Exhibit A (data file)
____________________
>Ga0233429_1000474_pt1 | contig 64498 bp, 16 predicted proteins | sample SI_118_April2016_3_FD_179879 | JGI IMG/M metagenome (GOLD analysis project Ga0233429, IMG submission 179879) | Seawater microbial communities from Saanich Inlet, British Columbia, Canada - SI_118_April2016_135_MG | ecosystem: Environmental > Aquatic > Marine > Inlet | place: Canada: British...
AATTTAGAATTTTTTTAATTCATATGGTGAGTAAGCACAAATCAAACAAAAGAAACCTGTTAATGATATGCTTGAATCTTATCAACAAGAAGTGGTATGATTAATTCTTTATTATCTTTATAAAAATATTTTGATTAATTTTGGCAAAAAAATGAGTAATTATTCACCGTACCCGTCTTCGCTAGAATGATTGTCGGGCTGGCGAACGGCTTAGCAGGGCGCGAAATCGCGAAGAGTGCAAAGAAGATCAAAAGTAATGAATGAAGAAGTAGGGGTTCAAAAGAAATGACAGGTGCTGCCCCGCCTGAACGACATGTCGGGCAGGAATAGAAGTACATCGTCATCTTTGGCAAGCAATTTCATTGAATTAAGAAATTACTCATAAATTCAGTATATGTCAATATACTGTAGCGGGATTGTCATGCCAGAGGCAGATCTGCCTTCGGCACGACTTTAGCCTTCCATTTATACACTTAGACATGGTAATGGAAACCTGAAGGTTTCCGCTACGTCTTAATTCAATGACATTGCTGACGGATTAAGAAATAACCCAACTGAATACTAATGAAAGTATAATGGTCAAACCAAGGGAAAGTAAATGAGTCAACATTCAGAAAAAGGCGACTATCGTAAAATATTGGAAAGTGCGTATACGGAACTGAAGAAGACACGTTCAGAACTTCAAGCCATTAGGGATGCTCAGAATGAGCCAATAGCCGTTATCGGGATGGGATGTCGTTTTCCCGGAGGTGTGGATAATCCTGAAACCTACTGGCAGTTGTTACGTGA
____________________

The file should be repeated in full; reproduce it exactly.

>Ga0233429_1000474_pt1 | contig 64498 bp, 16 predicted proteins | sample SI_118_April2016_3_FD_179879 | JGI IMG/M metagenome (GOLD analysis project Ga0233429, IMG submission 179879) | Seawater microbial communities from Saanich Inlet, British Columbia, Canada - SI_118_April2016_135_MG | ecosystem: Environmental > Aquatic > Marine > Inlet | place: Canada: British...
AATTTAGAATTTTTTTAATTCATATGGTGAGTAAGCACAAATCAAACAAAAGAAACCTGTTAATGATATGCTTGAATCTTATCAACAAGAAGTGGTATGATTAATTCTTTATTATCTTTATAAAAATATTTTGATTAATTTTGGCAAAAAAATGAGTAATTATTCACCGTACCCGTCTTCGCTAGAATGATTGTCGGGCTGGCGAACGGCTTAGCAGGGCGCGAAATCGCGAAGAGTGCAAAGAAGATCAAAAGTAATGAATGAAGAAGTAGGGGTTCAAAAGAAATGACAGGTGCTGCCCCGCCTGAACGACATGTCGGGCAGGAATAGAAGTACATCGTCATCTTTGGCAAGCAATTTCATTGAATTAAGAAATTACTCATAAATTCAGTATATGTCAATATACTGTAGCGGGATTGTCATGCCAGAGGCAGATCTGCCTTCGGCACGACTTTAGCCTTCCATTTATACACTTAGACATGGTAATGGAAACCTGAAGGTTTCCGCTACGTCTTAATTCAATGACATTGCTGACGGATTAAGAAATAACCCAACTGAATACTAATGAAAGTATAATGGTCAAACCAAGGGAAAGTAAATGAGTCAACATTCAGAAAAAGGCGACTATCGTAAAATATTGGAAAGTGCGTATACGGAACTGAAGAAGACACGTTCAGAACTTCAAGCCATTAGGGATGCTCAGAATGAGCCAATAGCCGTTATCGGGATGGGATGTCGTTTTCCCGGAGGTGTGGATAATCCTGAAACCTACTGGCAGTTGTTACGTGA